In a further escalation of the long-running trade battle between the United States and the European Union, certain exports of American snack foods and treats are being scrutinized by the EU Directorate-General for Agriculture and Rural Development. According to Jean-Pierre Retard, Assistant Deputy Undersecretary for Desserts, some of the packaging and branding of American foods is not in “harmony” with European labeling standards. Under EU laws, protected designation of origin (PDO), protected geographical indication (PGI) and traditional speciality guaranteed (TSG) are restricted to regional foods. Thus it is impossible in Europe to buy champagne, burgundy, gruyère or camembert that did not originate in specific regions of France, while they can all be made in the same factory in New Jersey and sold throughout the United States without restriction. Some brands of American “cheese” products, notably those sold in pressurized aerosol cans, can be entirely manufactured from petroleum distillates without the slightest hint of milk from any mammal on the planet. Cheez-Whiz, for example, originated from an experimental version of Silly String, according to a prominent food expert. This looseness of description and labeling is frowned upon in the EU.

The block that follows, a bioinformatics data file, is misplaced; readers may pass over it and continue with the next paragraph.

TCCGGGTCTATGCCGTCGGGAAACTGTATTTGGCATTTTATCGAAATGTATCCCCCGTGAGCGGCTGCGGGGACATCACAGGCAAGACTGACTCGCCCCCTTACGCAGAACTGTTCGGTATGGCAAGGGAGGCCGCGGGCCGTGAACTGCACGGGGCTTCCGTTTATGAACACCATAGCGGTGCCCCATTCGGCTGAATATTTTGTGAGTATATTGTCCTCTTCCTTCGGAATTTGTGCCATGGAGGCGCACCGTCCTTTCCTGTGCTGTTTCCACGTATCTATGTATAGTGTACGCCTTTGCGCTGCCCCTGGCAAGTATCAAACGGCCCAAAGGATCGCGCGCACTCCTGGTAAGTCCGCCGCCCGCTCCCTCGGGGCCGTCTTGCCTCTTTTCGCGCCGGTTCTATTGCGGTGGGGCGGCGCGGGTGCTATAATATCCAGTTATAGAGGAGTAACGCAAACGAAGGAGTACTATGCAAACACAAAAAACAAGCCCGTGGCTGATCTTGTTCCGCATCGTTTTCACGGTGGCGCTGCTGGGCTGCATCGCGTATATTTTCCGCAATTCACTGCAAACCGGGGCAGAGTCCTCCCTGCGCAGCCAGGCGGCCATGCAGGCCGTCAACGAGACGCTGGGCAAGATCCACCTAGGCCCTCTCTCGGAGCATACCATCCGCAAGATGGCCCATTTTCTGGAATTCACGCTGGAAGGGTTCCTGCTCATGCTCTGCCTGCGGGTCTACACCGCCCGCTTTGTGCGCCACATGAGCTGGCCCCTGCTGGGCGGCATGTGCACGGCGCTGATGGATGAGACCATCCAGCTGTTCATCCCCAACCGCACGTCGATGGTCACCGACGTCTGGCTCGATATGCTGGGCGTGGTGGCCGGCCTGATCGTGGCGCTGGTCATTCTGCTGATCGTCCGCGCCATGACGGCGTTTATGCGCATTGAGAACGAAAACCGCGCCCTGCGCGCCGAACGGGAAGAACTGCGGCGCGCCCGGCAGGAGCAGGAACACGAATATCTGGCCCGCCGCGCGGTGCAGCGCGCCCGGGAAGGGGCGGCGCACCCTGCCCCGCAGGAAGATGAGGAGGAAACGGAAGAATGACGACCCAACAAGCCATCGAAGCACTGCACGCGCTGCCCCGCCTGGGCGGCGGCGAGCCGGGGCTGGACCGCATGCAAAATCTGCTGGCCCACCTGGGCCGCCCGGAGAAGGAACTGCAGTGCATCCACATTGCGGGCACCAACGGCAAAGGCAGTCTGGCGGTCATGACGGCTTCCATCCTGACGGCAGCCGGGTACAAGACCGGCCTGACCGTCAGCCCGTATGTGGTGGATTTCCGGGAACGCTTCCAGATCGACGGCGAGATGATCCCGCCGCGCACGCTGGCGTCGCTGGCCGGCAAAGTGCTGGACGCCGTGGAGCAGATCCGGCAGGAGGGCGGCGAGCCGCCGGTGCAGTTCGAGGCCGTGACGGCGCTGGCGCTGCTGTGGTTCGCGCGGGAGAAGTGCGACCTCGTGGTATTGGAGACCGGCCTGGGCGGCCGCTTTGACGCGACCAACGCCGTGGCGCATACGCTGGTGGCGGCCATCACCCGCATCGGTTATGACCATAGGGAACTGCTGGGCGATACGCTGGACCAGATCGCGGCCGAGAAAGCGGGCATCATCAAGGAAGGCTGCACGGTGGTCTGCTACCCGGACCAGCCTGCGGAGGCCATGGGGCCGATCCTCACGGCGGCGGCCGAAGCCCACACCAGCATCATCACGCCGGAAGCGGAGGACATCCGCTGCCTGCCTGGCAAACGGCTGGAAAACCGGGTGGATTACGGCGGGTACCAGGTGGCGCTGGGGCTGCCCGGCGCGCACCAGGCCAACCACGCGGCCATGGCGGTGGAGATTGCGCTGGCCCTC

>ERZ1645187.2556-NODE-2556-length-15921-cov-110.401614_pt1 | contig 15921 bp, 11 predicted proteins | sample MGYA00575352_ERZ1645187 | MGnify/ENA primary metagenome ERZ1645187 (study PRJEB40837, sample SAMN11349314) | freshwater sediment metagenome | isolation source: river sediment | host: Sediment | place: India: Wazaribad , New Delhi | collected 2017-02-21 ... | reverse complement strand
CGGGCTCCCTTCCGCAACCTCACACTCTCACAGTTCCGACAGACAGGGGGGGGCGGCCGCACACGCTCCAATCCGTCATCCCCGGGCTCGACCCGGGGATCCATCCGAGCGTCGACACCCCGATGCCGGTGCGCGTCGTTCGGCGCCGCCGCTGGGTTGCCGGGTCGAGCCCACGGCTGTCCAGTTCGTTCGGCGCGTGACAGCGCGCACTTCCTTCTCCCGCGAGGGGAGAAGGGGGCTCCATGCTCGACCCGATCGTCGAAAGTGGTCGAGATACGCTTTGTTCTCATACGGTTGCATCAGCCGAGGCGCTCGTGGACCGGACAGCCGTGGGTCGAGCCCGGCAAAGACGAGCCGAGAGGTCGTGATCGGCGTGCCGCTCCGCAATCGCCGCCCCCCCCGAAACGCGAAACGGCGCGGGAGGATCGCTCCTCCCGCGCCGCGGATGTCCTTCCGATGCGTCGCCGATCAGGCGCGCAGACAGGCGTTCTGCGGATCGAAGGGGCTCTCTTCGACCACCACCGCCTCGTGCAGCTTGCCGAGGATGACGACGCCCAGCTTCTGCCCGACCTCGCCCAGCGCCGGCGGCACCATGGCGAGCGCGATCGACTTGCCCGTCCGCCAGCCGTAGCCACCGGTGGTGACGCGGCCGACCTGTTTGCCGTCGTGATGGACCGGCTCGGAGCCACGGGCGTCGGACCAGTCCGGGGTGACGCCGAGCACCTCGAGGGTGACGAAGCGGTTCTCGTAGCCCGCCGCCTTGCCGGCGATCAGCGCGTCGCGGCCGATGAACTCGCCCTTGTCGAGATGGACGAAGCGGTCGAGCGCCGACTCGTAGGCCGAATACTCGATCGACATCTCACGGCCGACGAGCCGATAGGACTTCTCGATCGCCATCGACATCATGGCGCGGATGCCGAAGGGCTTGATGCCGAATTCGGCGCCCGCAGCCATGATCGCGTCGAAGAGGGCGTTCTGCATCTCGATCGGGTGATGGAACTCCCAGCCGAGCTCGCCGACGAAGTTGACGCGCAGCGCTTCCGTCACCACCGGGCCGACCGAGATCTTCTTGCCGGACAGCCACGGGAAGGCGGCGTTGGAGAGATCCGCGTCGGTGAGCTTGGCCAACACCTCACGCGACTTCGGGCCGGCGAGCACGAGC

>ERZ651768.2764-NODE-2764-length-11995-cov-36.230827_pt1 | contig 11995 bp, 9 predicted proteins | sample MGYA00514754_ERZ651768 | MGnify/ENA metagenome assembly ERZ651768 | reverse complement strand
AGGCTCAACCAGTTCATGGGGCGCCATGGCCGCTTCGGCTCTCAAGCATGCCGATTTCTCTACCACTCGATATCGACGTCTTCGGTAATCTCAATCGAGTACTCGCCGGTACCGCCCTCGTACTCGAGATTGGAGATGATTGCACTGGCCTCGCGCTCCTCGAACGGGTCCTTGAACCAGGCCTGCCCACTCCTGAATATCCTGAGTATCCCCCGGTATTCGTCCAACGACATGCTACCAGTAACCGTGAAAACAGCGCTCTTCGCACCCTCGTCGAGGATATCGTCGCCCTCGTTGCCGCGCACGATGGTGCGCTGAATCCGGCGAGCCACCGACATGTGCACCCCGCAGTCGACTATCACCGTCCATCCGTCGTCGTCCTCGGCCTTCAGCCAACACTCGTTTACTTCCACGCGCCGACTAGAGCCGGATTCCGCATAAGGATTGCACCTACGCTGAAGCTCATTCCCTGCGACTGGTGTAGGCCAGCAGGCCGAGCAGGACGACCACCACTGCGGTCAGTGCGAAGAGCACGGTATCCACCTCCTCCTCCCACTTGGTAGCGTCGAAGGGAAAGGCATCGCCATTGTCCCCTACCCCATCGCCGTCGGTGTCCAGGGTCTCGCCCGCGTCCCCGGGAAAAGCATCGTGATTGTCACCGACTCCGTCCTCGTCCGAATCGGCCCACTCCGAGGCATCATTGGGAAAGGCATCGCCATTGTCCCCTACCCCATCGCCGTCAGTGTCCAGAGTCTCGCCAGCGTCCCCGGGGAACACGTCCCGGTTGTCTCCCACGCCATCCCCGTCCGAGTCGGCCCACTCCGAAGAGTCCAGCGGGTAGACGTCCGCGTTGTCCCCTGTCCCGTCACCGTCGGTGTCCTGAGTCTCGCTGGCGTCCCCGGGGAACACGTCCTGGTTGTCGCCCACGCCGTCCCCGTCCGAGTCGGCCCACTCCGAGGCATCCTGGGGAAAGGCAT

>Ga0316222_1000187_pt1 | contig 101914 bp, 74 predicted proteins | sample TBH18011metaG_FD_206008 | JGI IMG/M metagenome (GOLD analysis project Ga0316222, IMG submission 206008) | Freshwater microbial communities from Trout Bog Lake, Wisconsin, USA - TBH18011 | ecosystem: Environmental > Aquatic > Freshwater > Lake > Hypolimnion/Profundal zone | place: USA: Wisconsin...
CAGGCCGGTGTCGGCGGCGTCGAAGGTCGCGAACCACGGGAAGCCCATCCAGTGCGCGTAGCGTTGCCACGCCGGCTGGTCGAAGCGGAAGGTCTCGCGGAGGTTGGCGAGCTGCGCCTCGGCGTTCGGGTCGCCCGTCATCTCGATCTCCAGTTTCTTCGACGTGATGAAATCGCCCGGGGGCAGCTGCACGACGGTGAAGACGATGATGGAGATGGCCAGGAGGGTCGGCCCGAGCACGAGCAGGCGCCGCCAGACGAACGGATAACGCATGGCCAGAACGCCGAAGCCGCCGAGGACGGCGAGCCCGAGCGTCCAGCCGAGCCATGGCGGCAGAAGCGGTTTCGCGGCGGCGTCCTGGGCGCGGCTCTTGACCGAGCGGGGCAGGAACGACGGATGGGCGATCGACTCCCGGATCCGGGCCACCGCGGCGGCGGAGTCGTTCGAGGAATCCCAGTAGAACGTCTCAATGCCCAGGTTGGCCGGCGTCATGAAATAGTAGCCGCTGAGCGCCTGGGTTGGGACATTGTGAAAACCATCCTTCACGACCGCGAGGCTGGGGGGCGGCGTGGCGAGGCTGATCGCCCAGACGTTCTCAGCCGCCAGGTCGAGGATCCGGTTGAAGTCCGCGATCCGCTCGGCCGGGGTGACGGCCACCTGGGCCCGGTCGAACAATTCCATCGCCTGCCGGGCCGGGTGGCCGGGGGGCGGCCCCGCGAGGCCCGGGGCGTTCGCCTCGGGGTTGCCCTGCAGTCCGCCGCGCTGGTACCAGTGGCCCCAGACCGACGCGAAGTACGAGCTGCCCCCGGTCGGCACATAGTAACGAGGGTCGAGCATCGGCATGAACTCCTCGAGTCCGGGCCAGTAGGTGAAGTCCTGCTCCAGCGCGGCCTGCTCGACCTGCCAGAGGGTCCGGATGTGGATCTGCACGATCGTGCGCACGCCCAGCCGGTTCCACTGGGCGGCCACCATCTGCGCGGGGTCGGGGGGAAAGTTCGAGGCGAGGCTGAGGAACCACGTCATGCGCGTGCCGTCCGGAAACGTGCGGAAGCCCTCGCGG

The first rumblings of the disagreement stemmed from the efforts of the American company Häagen-Dazs to sell ice cream in Europe. Despite the exotic-sounding name, the brand originated in the Bronx and its name does not mean anything at all in any extant language, although it resembles an obscenity in Etruscan. This was allowed after some debate. More recently, the proposed introduction of the Moon Pie was challenged by European confectioners and bakers on the grounds that the name misrepresented the origin of the product, and besides, it’s not really a pie. While that case was pending before the Directorate, another American company attempted to introduce another American confection also mislabeled as a pie, the Eskimo Pie. This caused an immediate uproar. Protestors from the quiescent dessert industry in France dumped ice, ice cream, and sherbet onto roadways, causing massive traffic jams and multiple-car pileups as drivers skidded in the sweet slush. French members of the European Parliament objected that Eskimo Pies were not only not pies, but they contained no Eskimos or Eskimo by-products, were not made by Eskimos, and in fact, Eskimos did not particularly like them. When the company was sold to a Canadian firm, the outcry was even louder, since Canada has an abundant supply of Eskimos.
While the EU ponders its decision, the makers of the original Whoopie Pie have returned to the laboratory to refine their recipe for the European market. To avoid the problems other American packaged desserts have had, Whoopie engineers are developing a product tailored to European requirements which will emit a rude noise when sat upon.